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21
The Reality of Apollo / Re: Any truth to these two stories during Apollo development?
« Last post by ka9q on September 18, 2017, 08:34:30 PM »
I guess when you're dealing with millions of pounds of vehicle going at thousands of miles an hour with three people on it
Actually, the problem is that it's not millions of pounds of vehicle. Or at least not nearly as many millions of pounds as at liftoff. Nearly all your propellant is gone so you're much lighter, so for a constant engine thrust they're producing much more acceleration (F=ma -> a = F/m). Any vibration or unbalanced thrust will have that much more effect on you than when you left the pad.

Remember the Saturn V shut down its inboard F-1 engine early, despite the decrease in performance from the resulting increase in gravity loss, to keep acceleration from exceeding 4 g and overstressing the vehicle. It was only about 1.1 g at liftoff...
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The Hoax Theory / Re: Question: how did they slow down in space?
« Last post by ka9q on September 18, 2017, 08:24:50 PM »
Thinking that the LM would pass through its own exhaust is the same thing as thinking you can shoot yourself simply by firing a bullet in the same direction as you are traveling.
Well, you could if you were facing a very strong wind. Like if you were sitting on the nose of the space shuttle during early launch.

I remember grimacing when I heard, during a live Columbia post-accident press conference, one of the mission managers claim that a piece of mere foam was much too light to possibly damage the orbiter during launch. Even engineers who should know better can suffer failures of intuition.

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The Hoax Theory / Re: The Physics of jumping
« Last post by ka9q on September 18, 2017, 08:15:04 PM »
If you have initial velocity (which you would have to if your jump leaves the ground), then that velocity is a result of a NET force upwards.  This is the sum of all forces - including gravity - which is six times stronger on the Earth.
You are correct. In the limit of a very sudden, instantaneous jump, the momentary upward force of your muscles swamps your downward weight on both the earth and moon, so you'd rise 6 times as high on the moon. But you are correct that when you consider the upward force to be of finite duration, some of it is required to overcome weight, so the difference would be greater.

It's the same thing as "gravity loss" in a rocket, the reason why lots of liftoff acceleration is much better than just a little more than that required to overcome gravity, even if the total impulse (thrust times time) is the same.

I had to explain this once to my significant other after she put an low thrust engine in one of my rockets at a launch event. Despite having the same total impulse as a correctly sized engine, it valiantly struggled off the pad and made it to only maybe 100' before burning out and nosing over into (into) the earth before the ejection charge could fire...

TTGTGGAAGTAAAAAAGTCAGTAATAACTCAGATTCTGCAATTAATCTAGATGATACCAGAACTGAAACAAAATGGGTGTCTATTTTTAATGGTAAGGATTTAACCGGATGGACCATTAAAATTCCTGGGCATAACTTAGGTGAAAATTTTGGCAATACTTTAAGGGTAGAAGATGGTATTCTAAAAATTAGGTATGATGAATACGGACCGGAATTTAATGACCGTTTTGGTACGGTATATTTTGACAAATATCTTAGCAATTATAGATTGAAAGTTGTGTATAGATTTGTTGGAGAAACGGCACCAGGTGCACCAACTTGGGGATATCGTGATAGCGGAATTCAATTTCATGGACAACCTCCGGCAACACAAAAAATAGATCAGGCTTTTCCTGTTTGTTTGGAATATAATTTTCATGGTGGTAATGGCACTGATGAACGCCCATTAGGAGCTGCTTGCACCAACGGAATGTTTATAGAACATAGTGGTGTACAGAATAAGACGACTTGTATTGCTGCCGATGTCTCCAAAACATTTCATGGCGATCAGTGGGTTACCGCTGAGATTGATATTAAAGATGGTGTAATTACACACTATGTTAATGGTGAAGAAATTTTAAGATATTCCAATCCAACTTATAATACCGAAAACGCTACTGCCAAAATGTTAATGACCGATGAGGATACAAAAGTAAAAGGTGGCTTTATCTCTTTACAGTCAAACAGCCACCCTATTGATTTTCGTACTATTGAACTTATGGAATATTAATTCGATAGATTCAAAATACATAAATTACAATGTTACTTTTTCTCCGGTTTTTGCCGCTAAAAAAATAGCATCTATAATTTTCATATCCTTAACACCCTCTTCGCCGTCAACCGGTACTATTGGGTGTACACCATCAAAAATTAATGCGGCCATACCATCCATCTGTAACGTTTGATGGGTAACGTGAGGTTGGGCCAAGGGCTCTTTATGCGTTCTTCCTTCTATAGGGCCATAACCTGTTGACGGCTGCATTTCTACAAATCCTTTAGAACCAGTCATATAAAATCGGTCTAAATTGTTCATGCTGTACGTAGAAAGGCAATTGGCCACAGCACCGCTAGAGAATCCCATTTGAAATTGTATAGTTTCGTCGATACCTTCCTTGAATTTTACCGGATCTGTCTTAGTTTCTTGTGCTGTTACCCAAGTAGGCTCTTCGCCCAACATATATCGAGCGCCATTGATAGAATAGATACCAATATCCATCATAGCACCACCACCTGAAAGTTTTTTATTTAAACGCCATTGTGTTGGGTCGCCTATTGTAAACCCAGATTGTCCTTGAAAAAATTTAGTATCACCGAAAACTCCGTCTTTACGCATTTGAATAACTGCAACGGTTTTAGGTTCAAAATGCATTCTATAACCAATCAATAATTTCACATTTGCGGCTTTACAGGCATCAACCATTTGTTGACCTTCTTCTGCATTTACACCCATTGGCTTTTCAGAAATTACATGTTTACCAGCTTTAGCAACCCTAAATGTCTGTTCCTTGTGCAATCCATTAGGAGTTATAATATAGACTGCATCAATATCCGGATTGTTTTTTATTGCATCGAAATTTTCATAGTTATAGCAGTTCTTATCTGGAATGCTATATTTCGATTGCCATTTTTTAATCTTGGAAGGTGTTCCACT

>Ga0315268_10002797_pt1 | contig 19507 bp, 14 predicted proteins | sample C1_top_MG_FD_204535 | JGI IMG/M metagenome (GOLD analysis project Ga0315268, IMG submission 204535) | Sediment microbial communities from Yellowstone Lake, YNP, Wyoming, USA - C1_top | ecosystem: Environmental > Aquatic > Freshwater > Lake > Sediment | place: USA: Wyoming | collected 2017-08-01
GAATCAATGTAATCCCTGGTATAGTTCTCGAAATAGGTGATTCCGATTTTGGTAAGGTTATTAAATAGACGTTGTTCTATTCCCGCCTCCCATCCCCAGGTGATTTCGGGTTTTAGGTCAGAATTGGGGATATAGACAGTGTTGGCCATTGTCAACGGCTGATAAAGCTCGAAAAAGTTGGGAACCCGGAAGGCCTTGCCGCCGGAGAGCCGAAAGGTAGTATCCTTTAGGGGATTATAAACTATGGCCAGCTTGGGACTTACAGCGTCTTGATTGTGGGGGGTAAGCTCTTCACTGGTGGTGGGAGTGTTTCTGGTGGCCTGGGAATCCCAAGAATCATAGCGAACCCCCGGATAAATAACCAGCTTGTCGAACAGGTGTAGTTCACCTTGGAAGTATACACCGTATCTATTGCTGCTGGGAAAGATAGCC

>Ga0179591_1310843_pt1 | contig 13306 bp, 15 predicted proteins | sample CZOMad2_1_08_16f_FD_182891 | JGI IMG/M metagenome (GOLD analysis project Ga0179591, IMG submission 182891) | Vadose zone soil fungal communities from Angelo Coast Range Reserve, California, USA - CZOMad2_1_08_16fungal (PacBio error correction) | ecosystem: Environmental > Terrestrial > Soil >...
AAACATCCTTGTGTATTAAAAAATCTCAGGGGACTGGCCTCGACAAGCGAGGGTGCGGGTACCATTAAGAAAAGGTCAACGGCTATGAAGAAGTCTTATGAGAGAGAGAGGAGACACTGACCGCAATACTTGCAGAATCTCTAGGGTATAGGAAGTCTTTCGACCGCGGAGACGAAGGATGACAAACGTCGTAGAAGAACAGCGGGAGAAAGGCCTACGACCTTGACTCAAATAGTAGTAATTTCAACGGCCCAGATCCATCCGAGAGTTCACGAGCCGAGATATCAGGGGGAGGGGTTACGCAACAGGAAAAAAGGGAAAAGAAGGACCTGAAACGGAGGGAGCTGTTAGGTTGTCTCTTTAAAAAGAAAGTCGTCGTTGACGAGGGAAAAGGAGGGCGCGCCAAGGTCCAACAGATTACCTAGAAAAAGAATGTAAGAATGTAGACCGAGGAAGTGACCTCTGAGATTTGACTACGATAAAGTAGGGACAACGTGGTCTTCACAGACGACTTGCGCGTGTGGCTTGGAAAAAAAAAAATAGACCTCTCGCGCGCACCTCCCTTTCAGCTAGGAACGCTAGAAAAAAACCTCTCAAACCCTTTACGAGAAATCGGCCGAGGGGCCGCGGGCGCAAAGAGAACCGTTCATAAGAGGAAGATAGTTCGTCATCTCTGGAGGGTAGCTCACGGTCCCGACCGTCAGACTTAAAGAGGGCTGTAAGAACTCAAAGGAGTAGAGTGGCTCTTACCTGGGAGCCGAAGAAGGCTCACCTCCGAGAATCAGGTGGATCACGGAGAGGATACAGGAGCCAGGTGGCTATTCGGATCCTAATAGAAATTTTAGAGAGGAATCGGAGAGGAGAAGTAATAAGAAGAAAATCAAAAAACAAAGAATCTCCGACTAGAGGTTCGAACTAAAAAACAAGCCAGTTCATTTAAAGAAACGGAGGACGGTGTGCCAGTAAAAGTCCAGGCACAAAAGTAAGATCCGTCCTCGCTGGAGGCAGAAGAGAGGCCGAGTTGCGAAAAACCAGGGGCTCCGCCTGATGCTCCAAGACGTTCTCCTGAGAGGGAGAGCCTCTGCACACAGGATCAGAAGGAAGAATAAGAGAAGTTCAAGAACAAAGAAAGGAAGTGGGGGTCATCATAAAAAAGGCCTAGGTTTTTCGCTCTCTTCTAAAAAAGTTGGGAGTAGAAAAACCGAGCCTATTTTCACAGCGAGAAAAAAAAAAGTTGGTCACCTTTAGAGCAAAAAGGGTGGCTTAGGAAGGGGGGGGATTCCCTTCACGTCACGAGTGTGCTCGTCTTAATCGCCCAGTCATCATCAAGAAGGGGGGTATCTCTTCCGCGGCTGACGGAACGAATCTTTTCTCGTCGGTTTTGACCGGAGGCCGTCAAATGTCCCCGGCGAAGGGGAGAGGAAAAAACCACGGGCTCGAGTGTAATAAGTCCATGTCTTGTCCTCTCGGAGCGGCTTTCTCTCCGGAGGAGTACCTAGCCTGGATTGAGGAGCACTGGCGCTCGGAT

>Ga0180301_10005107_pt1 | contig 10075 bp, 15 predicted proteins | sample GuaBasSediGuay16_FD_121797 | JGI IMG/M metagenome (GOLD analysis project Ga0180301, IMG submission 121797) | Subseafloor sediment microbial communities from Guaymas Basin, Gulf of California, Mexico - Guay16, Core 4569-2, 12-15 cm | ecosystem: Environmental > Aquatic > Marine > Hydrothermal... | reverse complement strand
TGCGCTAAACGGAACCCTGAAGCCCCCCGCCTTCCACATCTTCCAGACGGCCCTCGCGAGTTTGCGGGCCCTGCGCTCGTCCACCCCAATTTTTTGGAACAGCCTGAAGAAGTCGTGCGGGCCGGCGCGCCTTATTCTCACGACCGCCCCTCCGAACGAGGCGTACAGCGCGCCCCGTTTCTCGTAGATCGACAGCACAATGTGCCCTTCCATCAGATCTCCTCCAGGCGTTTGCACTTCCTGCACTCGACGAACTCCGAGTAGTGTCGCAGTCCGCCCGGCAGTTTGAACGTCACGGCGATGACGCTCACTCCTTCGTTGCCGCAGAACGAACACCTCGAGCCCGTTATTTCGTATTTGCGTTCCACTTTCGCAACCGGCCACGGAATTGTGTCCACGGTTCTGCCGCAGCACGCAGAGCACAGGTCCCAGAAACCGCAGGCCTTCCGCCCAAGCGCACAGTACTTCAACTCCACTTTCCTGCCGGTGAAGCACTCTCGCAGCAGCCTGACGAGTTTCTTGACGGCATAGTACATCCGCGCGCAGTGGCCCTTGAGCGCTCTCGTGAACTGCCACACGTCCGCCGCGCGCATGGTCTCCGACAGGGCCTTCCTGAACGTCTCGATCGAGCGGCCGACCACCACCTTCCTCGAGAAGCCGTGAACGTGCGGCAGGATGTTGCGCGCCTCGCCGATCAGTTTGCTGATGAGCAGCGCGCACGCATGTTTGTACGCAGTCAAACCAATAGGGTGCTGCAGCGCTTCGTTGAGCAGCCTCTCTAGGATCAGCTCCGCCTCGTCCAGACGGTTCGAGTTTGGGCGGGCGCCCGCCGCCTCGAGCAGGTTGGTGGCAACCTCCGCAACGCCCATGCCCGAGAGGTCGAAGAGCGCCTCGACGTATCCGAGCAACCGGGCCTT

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General Discussion / Re: ISS sightings
« Last post by ka9q on September 18, 2017, 08:01:39 PM »
The brightest Venus gets is magnitude -4.6....
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The Reality of Apollo / Re: Digitizing my Apollo audio tapes.
« Last post by ka9q on September 18, 2017, 07:43:55 PM »
The more I listen to your tape and read the documentation, the more strongly I suspect that you've captured PLSS telemetry. Caveat: I haven't yet run any formal analysis on these signals other than looking at the waveforms, spectrum and autocorrelation with Audacity.

But if I understand the system correctly, I should be able to extract and plot the actual telemetry waveforms. The documentation gives the channel assignments, though without unit-specific calibration records they would be uncalibrated.

I hear occasional sudden changes in the recorded audio that make me think this was recorded from a selector switch manually set to one of the PLSS composite signals and shifted down from the actual VCO frequency to about 1600 Hz (within the audio range and easily recorded).

It is even possible that the switch settings include EKG (electrocardiogram) data, though there seems to be much less detail on that part of the subsystem than on PLSS internal telemetry (O2 pressure, water temperature, etc, etc). I don't yet hear anything that sounds like a *direct* connection between EKG electrode amplifiers and the associated voltage controlled oscillator, but it's possible that the waveform was interrupted with sync and calibration signals as were the commutated hardware analog telemetry channels.
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The Reality of Apollo / Re: Digitizing my Apollo audio tapes.
« Last post by ka9q on September 18, 2017, 06:32:05 PM »
This is looking more and more interesting.

The Apollo Operations Handbook for the Extravehicular Mobility Unit, Volume I (system description) for Apollo 14 (which covers the early pre-J missions) says that each PLSS generated two subcarriers, one for PLSS telemetry and the other for an electrocardiogram. EVC-1 (worn by the commander) put the EKG on a 5.4 kHz subcarrier and telemetry on 10.5 kHz. EVC-2 (worn by the LMP) put the EKG on 3.9 kHz and telemetry on 7.35 kHz.

The LMP's PLSS transmitted the two subcarriers, plus the LMP's voice, via VHF-FM to the CDR's PLSS, which mixed in the CDR's voice and his two subcarriers, transmitting the whole thing (combined voice + 4 subcarriers) to the LM by VHF-AM.

The block diagrams show the subcarrier oscillators as VCOs (Voltage Controlled Oscillators), which means the telemetry frequency modulated these subcarriers. The modulating signal commutated among 30 analog channels 1.5 times per second. 26 channels were used for actual telemetry and the rest for synchronization and calibration. Your mystery signal sounds exactly like a frequency modulated tone (though lower than any of the frequencies listed above) and repeats 1.5 times per second (rather than 1.0 times/sec as you'd expect for most time codes).